The dental follicle has also been associated with the events that lead to bone deposition at the base of the alveolar socket, which has been identified as a driving force in leveraging the eruptive movement in teeth of limited eruption.,, However, the rate of eruption primarily depends on the rate of resorption of the bone between the dental germ and the oral mucosa. Once this bone barrier is fully resorbed by osteoclastic activity, the eruptive process advances more rapidly through the degradation of the connective tissue of the lamina propria.,
Matrix metalloproteinases (MMPs) are a family of zinc-dependent endoproteases with multiple roles in tissue remodeling and the degradation of various proteins in the extracellular matrix (ECM), which are observed in both physiological and pathological conditions., At least 28 members of this family have already been characterized in vertebrates, and according to their substrate and structural features, the MMPs are divided into the following subclasses: collagenases (MMP-1, −8, −13, and −18), gelatinases (MMP-2 and −9), stromelysins (MMP-3, −10, and −11), matrilysin (MMP-7), elastase (MMP-12), membrane type-1 MMPs (MMP-14, −15, −16, −17, −24, and −25), and other MMPs (MMP-12, −19, −20, −21, −22, −23, −27, and −28).,
Like most of the MMPs, MMP-9 is expressed as a proenzyme, and its activation to a smaller mature form depends on the removal of the prodomain at the extracellular space., Many roles have been attributed to MMP-9, most of them related to the proteolytic degradation of ECM, given the ability of MMP-9 to break down collagen types IV, V, VII, X, and XIV, and denatured collagen fragments (gelatin). Recent studies have also identified MMP-9 as a potential cancer biomarker in several types of cancer. MMP-9 is produced by a variety of cells, including epithelial cells, fibroblasts, keratinocytes, osteoblasts, dendritic cells, macrophages, granulocytes, T cells, and mast cells.,
Mast cells are known for their role in immune responses and in the pathogenesis of several chronic allergic/inflammatory conditions, autoimmune diseases, ECM degradation, angiogenesis, and recruitment of inflammatory cells. Their presence at the lamina propria during the eruptive process suggests a possible role of these cells in the necessary remodeling of the connective tissue.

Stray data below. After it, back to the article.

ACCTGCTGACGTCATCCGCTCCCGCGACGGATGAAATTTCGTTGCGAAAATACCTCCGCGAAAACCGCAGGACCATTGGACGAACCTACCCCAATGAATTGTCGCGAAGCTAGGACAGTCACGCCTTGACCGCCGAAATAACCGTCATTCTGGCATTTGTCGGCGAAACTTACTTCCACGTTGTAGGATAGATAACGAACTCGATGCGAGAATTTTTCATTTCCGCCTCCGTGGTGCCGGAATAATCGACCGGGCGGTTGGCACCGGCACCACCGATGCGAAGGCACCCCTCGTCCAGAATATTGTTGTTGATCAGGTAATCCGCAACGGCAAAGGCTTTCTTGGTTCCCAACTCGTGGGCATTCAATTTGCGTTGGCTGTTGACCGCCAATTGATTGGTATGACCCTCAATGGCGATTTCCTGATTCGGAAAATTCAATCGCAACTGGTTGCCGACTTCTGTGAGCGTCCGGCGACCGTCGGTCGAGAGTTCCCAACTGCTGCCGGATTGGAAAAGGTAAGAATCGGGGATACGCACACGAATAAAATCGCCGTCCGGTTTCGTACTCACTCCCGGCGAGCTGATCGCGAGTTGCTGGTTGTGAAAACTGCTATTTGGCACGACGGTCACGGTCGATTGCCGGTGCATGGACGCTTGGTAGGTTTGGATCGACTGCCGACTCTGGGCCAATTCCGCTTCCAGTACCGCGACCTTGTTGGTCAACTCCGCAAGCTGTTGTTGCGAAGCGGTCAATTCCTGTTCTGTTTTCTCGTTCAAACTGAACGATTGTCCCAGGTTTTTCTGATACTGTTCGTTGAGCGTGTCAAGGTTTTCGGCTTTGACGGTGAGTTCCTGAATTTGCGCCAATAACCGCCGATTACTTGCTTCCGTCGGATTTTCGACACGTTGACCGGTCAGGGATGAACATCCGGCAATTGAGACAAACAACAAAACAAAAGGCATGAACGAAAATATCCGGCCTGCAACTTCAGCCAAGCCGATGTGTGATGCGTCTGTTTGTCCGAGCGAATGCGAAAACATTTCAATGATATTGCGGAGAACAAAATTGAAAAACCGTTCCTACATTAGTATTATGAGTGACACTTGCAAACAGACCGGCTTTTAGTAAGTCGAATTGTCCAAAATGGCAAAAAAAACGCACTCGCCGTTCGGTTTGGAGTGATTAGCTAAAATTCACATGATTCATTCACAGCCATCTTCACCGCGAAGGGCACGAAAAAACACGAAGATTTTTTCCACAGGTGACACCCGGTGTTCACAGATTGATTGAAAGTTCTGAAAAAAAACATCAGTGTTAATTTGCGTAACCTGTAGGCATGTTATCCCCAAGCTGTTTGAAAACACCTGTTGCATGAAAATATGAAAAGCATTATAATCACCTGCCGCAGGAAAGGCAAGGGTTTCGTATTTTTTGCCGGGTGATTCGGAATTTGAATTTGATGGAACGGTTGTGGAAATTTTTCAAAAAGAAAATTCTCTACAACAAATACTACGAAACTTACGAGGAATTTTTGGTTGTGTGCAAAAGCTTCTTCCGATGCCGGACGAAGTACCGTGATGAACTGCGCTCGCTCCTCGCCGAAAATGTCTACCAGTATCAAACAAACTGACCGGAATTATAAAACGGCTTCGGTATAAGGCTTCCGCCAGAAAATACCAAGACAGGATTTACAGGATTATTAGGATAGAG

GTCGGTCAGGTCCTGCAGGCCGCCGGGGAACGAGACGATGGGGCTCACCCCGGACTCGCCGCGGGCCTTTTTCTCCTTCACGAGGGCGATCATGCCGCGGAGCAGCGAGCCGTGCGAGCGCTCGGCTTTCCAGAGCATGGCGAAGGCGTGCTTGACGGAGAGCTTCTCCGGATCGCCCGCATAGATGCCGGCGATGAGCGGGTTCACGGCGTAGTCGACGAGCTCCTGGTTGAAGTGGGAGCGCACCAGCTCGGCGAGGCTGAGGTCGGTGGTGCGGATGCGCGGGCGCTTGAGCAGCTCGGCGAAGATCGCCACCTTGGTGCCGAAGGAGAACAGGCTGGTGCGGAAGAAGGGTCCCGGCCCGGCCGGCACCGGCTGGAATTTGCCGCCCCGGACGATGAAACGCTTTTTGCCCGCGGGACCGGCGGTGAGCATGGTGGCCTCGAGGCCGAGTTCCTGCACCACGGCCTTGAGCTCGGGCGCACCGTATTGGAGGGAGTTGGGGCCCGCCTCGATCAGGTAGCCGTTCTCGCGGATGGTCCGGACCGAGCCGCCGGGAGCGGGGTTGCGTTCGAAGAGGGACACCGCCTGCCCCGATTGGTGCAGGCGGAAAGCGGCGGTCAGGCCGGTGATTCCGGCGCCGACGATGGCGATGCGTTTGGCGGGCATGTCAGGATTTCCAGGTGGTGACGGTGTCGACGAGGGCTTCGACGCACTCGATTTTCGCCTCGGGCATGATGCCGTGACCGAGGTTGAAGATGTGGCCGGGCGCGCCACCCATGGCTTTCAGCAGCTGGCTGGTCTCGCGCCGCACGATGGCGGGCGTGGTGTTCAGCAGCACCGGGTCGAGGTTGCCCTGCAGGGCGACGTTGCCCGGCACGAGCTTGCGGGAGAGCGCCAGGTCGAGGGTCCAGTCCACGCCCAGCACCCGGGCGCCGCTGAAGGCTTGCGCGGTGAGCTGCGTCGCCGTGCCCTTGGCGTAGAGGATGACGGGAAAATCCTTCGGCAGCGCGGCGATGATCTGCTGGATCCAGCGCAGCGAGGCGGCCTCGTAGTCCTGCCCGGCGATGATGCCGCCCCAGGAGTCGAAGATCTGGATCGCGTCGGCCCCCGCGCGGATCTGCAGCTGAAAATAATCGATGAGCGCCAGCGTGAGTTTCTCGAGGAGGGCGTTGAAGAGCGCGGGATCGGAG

Therefore, ECM remodeling is a requirement for tooth eruption; there is not enough information about the key elements involved in this process. The analysis of MMP-9 expression in the bone and lamina propria cells and its correlation with the prevalence of these cells throughout dental eruption can improve the current understanding of the tissue remodeling processes involved in tooth eruption.
| Materials and Methods|| |
This work was performed according to the Ethical Principles of Animal Experimentation adopted by the Ethics Committee on Animal Use, being approved on 12/04/2015 under license number 85/2015. Twenty-eight 4, 6, 9, 11, 14, 16, and 17-day-old Wistar rats (Rattus norvegicus) were used in this study. The animals were provided by the Health Sciences Center facility and maintained at constant room temperature (22–24°C) under a 12:12 light/dark cycle, with free access to water and food (Labina, Purina, Brazil).
The use of rat molars as a model for tooth eruption studies is valuable as they are teeth of limited eruption, analogous to human dentition. As the aim of this article is to analyze several aspects regarding the eruption of the first molar, rats up to 17 days were selected, corresponding to the reported age of first molar eruption [Table 1].
Paraffin embedding procedures